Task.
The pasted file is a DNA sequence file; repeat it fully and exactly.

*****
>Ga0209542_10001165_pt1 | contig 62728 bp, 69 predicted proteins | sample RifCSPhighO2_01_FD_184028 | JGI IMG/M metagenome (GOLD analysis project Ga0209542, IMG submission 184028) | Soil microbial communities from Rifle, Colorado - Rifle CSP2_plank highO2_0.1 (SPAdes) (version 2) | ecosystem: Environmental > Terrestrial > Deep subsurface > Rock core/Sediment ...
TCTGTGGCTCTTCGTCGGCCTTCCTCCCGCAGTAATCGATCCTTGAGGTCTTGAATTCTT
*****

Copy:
>Ga0209542_10001165_pt1 | contig 62728 bp, 69 predicted proteins | sample RifCSPhighO2_01_FD_184028 | JGI IMG/M metagenome (GOLD analysis project Ga0209542, IMG submission 184028) | Soil microbial communities from Rifle, Colorado - Rifle CSP2_plank highO2_0.1 (SPAdes) (version 2) | ecosystem: Environmental > Terrestrial > Deep subsurface > Rock core/Sediment ...
TCTGTGGCTCTTCGTCGGCCTTCCTCCCGCAGTAATCGATCCTTGAGGTCTTGAATTCTT